>psi to 141 psi. The third-floor panels had blast pressures of 34 psi to 84
>psi, yet experienced no damage even though a significant portion of the
>panels was subjected to pressures exceeding the 70 psi yield factor for the
>six-inch-thick walls.
>Computing the blast pressure for the Ryder truck's estimated 4,800-pound ANFO
>bomb, the EBES determines that the radius from the center of the device that
>would manifest a pressure of 70 psi or more would be 42.37 feet.   It can
>therefore be expected, explains the study, that within a radius of 42.37 feet
>from the center of the explosive, any six-inch reinforced concrete panel
>positioned so as to have a major face perpendicular or nearly perpendicular
>to the travel path of the blast pressure wave from the explosion would be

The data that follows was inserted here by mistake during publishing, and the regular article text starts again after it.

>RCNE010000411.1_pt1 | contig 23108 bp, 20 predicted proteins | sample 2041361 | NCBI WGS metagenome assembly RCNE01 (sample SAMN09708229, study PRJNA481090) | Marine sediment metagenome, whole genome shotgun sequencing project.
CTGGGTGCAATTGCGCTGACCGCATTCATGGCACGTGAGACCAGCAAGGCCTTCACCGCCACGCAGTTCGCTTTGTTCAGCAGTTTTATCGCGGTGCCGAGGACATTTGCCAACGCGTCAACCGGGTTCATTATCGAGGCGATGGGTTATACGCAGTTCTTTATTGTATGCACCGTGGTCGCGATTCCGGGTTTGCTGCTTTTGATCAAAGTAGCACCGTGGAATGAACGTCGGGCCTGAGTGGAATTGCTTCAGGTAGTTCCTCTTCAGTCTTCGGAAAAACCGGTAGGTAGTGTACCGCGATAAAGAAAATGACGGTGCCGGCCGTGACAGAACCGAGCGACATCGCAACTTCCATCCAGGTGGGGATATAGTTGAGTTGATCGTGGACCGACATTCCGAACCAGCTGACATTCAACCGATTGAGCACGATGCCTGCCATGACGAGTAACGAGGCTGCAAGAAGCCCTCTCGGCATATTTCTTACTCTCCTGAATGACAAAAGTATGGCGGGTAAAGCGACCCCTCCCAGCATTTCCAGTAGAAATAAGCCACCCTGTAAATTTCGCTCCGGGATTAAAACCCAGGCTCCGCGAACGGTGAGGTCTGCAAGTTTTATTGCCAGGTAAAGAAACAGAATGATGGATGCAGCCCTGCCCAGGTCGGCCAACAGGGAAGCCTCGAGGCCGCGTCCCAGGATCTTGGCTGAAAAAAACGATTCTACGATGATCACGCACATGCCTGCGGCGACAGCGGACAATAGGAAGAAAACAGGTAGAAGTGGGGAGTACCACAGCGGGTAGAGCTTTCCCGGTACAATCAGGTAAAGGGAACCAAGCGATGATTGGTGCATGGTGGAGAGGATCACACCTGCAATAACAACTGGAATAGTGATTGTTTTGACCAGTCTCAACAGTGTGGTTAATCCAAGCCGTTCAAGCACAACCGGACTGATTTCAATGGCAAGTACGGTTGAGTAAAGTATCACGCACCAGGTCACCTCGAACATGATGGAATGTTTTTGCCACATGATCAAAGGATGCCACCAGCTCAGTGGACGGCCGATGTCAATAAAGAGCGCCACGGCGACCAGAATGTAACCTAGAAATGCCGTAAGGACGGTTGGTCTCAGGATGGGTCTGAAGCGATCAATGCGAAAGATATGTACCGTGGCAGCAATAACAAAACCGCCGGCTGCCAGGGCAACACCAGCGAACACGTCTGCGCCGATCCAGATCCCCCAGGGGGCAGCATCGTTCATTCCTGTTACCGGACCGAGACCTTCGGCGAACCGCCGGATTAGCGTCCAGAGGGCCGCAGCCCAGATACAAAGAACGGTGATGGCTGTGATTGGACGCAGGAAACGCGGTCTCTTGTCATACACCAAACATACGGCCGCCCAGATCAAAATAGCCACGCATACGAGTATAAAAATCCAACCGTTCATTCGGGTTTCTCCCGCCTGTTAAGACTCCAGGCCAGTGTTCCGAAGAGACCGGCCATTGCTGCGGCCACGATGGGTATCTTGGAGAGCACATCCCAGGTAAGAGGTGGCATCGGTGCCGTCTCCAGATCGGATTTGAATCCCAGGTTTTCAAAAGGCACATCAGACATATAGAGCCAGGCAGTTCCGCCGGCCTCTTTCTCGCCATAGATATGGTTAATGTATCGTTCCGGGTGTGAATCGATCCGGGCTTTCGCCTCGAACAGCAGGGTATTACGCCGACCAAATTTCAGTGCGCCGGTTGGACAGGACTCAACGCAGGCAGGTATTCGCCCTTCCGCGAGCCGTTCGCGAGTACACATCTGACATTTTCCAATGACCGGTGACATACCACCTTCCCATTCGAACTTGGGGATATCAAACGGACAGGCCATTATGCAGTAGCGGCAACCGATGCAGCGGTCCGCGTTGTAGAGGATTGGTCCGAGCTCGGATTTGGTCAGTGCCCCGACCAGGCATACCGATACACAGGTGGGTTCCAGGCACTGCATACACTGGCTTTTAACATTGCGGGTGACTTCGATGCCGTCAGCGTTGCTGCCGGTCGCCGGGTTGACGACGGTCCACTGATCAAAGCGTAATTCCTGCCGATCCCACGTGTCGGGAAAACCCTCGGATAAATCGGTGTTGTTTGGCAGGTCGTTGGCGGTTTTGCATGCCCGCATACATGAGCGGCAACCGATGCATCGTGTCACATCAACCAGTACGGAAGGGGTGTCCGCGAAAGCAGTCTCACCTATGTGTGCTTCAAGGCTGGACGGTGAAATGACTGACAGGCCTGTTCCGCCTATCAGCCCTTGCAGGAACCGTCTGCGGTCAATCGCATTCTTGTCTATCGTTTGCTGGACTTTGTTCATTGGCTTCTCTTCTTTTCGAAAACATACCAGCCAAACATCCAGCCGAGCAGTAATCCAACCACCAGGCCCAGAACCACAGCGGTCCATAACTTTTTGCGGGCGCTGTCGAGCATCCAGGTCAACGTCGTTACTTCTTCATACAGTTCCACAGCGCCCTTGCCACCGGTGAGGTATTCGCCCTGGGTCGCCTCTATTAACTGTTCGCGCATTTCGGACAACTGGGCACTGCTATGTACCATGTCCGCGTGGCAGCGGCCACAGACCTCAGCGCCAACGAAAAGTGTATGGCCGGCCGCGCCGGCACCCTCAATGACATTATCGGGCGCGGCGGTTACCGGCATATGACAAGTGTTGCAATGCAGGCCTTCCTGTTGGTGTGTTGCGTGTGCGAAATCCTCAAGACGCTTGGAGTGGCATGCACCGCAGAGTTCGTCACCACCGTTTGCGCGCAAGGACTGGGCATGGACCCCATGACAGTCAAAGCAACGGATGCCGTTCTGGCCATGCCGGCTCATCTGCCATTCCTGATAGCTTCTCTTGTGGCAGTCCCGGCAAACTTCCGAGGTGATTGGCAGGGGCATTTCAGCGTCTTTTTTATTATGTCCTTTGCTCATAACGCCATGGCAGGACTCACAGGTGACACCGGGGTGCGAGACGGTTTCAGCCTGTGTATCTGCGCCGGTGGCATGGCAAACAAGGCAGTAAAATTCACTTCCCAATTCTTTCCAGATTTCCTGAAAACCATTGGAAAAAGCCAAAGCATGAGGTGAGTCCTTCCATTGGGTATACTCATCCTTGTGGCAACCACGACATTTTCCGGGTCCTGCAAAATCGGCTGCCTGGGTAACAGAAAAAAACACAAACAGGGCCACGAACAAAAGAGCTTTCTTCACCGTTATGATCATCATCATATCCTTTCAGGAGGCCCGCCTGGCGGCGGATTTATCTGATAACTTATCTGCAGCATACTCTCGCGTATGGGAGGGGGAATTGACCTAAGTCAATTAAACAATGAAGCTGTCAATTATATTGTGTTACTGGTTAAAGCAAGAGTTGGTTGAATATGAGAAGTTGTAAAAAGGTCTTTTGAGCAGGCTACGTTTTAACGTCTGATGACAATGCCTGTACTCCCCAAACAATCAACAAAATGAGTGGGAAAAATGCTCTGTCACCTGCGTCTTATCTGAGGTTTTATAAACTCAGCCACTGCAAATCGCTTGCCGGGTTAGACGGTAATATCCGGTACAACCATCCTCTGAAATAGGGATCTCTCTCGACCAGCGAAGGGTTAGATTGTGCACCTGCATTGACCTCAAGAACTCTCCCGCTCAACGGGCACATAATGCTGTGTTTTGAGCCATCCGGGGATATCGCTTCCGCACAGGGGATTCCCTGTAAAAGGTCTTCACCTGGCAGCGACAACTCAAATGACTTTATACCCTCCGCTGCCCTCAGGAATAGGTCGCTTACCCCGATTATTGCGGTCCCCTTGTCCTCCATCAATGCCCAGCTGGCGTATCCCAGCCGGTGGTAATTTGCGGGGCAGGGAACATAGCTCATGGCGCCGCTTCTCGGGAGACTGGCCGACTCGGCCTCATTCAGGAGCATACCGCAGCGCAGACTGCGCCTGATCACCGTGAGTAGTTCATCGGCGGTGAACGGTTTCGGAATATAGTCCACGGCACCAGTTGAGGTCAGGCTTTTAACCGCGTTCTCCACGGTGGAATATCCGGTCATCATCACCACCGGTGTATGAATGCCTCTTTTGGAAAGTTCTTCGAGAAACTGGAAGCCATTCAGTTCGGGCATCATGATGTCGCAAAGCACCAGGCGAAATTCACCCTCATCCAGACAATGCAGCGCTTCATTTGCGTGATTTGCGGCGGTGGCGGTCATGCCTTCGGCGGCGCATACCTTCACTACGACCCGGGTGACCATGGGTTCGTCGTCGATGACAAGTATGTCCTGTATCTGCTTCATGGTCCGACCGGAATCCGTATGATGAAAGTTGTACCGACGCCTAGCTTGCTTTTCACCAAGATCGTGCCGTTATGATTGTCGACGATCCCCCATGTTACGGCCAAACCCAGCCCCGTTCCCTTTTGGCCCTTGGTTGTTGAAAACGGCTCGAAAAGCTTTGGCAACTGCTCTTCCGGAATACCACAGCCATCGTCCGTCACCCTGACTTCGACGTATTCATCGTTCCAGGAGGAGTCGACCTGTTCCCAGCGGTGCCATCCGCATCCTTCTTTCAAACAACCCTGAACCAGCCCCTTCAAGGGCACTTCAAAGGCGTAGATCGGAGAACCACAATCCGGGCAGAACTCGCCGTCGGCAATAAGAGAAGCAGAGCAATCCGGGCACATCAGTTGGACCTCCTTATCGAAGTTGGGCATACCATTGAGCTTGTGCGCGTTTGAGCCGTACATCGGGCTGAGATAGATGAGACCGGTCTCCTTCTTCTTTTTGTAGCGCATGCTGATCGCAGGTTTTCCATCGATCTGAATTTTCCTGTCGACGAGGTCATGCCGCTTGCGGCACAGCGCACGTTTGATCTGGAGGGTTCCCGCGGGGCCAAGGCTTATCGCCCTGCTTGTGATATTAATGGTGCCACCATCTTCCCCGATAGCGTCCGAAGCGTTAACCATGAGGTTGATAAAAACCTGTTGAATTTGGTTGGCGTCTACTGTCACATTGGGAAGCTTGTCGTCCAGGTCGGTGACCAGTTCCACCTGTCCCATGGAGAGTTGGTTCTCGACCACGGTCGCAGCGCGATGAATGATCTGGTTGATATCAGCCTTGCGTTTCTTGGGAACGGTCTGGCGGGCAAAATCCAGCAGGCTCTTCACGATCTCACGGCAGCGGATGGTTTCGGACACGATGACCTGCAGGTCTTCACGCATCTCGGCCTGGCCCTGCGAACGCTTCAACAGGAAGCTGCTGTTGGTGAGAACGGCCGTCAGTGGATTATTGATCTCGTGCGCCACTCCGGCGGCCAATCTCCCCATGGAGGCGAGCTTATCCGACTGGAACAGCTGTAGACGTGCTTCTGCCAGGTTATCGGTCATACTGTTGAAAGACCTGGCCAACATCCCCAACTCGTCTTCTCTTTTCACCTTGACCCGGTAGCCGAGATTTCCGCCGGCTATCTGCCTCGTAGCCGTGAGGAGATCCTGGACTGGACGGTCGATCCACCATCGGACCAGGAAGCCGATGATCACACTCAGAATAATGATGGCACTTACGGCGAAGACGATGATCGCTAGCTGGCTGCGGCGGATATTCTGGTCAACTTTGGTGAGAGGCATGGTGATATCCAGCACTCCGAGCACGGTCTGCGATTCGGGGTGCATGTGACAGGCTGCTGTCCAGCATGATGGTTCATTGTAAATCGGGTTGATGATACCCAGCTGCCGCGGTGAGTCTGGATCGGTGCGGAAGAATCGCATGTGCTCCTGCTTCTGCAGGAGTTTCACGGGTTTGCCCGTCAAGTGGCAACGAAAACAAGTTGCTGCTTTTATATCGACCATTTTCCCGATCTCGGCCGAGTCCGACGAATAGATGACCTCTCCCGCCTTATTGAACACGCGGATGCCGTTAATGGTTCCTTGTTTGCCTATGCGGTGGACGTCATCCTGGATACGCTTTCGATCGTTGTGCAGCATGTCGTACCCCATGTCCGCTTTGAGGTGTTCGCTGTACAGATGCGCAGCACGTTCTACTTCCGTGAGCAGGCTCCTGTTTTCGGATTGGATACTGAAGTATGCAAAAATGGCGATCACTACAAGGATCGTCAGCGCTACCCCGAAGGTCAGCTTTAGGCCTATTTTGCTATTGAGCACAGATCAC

>damaged.       The study notes that the floor
>panels in the Murrah Building were of the same thickness as the ETS panels
>and, starting with the third floor, had a similar positional relationship to
>the device as the panels in the Eglin test. Accordingly, the EBES found:  A
>limited area of the third and fourth floors of the Murrah Federal Building
>immediately adjacent to the position of the Ryder truck would be affected. On
>the third floor a roughly circular shape extending into the building and
>approximately 40 feet down the north face of the building from the center
>point of the explosive, which was located some 14.5 feet north of the north
>face of the building. This circular area contained approximately 1,250 square
>feet of six-inch panel.... The fourth floor panel that experienced 70 psi and